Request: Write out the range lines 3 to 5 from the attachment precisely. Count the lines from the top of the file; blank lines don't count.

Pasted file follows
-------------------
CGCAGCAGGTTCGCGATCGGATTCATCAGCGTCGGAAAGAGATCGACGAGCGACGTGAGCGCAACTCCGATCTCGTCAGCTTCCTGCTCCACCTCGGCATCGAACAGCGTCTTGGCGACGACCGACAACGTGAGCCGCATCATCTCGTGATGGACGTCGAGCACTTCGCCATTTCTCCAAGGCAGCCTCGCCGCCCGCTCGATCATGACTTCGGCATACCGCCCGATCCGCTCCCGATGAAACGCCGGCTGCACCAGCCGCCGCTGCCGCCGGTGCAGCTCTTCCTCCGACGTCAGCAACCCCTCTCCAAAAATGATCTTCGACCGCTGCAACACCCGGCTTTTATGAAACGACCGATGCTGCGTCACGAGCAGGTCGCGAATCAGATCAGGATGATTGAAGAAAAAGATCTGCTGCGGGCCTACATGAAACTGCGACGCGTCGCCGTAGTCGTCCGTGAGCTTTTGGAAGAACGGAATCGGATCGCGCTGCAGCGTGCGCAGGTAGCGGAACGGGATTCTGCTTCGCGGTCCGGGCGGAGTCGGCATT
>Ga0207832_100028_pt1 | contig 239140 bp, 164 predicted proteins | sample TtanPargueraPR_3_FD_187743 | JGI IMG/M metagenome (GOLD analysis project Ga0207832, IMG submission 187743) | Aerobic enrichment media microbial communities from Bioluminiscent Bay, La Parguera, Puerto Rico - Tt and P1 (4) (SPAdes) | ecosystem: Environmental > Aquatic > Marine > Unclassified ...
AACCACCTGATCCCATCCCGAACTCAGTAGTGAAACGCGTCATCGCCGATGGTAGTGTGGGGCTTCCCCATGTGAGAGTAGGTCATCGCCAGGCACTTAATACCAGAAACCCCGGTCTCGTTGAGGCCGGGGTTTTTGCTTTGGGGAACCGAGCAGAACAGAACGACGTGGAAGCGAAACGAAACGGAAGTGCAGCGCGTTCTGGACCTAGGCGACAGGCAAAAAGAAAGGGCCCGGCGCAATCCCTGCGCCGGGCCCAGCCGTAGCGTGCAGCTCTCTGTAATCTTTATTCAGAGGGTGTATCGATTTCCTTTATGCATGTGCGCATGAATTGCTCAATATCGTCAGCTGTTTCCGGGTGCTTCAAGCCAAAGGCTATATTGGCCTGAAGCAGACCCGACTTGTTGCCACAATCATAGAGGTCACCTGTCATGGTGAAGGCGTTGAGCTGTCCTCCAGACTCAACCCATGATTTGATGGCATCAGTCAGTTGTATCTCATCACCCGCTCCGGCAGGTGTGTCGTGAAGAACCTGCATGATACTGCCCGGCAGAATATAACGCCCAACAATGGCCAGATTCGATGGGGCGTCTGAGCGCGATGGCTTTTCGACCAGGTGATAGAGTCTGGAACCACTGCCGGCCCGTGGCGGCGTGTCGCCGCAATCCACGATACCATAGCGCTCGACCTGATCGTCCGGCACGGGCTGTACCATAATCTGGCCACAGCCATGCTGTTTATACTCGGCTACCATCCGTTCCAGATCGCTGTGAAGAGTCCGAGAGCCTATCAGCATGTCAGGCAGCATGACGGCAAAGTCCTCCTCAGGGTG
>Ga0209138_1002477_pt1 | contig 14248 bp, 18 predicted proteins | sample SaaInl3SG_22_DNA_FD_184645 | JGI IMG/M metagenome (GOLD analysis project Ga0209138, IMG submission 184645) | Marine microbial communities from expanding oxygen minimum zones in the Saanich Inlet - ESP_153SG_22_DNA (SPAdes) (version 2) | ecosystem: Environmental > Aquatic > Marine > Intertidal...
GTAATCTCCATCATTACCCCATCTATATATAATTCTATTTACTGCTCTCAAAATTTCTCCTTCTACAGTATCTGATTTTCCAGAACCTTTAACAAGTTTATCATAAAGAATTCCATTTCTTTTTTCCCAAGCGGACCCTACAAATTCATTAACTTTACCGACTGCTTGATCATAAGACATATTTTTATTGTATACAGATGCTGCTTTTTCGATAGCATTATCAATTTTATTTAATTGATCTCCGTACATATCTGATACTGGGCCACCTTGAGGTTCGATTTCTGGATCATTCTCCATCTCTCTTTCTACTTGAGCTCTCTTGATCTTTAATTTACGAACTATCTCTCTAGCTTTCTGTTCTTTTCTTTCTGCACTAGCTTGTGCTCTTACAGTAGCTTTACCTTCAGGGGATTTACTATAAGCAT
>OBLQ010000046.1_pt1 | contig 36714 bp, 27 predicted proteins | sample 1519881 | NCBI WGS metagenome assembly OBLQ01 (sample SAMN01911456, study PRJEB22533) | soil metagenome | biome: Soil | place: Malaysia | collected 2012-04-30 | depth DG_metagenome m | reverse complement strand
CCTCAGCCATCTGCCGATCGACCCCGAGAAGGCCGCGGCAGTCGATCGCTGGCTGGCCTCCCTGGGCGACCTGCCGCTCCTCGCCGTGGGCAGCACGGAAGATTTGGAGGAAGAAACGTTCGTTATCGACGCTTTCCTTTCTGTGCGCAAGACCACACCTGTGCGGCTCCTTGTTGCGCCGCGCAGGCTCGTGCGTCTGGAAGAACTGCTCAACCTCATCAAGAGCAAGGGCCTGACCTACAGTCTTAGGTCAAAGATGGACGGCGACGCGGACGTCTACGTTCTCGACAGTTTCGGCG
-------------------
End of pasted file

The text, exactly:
AACCACCTGATCCCATCCCGAACTCAGTAGTGAAACGCGTCATCGCCGATGGTAGTGTGGGGCTTCCCCATGTGAGAGTAGGTCATCGCCAGGCACTTAATACCAGAAACCCCGGTCTCGTTGAGGCCGGGGTTTTTGCTTTGGGGAACCGAGCAGAACAGAACGACGTGGAAGCGAAACGAAACGGAAGTGCAGCGCGTTCTGGACCTAGGCGACAGGCAAAAAGAAAGGGCCCGGCGCAATCCCTGCGCCGGGCCCAGCCGTAGCGTGCAGCTCTCTGTAATCTTTATTCAGAGGGTGTATCGATTTCCTTTATGCATGTGCGCATGAATTGCTCAATATCGTCAGCTGTTTCCGGGTGCTTCAAGCCAAAGGCTATATTGGCCTGAAGCAGACCCGACTTGTTGCCACAATCATAGAGGTCACCTGTCATGGTGAAGGCGTTGAGCTGTCCTCCAGACTCAACCCATGATTTGATGGCATCAGTCAGTTGTATCTCATCACCCGCTCCGGCAGGTGTGTCGTGAAGAACCTGCATGATACTGCCCGGCAGAATATAACGCCCAACAATGGCCAGATTCGATGGGGCGTCTGAGCGCGATGGCTTTTCGACCAGGTGATAGAGTCTGGAACCACTGCCGGCCCGTGGCGGCGTGTCGCCGCAATCCACGATACCATAGCGCTCGACCTGATCGTCCGGCACGGGCTGTACCATAATCTGGCCACAGCCATGCTGTTTATACTCGGCTACCATCCGTTCCAGATCGCTGTGAAGAGTCCGAGAGCCTATCAGCATGTCAGGCAGCATGACGGCAAAGTCCTCCTCAGGGTG
>Ga0209138_1002477_pt1 | contig 14248 bp, 18 predicted proteins | sample SaaInl3SG_22_DNA_FD_184645 | JGI IMG/M metagenome (GOLD analysis project Ga0209138, IMG submission 184645) | Marine microbial communities from expanding oxygen minimum zones in the Saanich Inlet - ESP_153SG_22_DNA (SPAdes) (version 2) | ecosystem: Environmental > Aquatic > Marine > Intertidal...
GTAATCTCCATCATTACCCCATCTATATATAATTCTATTTACTGCTCTCAAAATTTCTCCTTCTACAGTATCTGATTTTCCAGAACCTTTAACAAGTTTATCATAAAGAATTCCATTTCTTTTTTCCCAAGCGGACCCTACAAATTCATTAACTTTACCGACTGCTTGATCATAAGACATATTTTTATTGTATACAGATGCTGCTTTTTCGATAGCATTATCAATTTTATTTAATTGATCTCCGTACATATCTGATACTGGGCCACCTTGAGGTTCGATTTCTGGATCATTCTCCATCTCTCTTTCTACTTGAGCTCTCTTGATCTTTAATTTACGAACTATCTCTCTAGCTTTCTGTTCTTTTCTTTCTGCACTAGCTTGTGCTCTTACAGTAGCTTTACCTTCAGGGGATTTACTATAAGCAT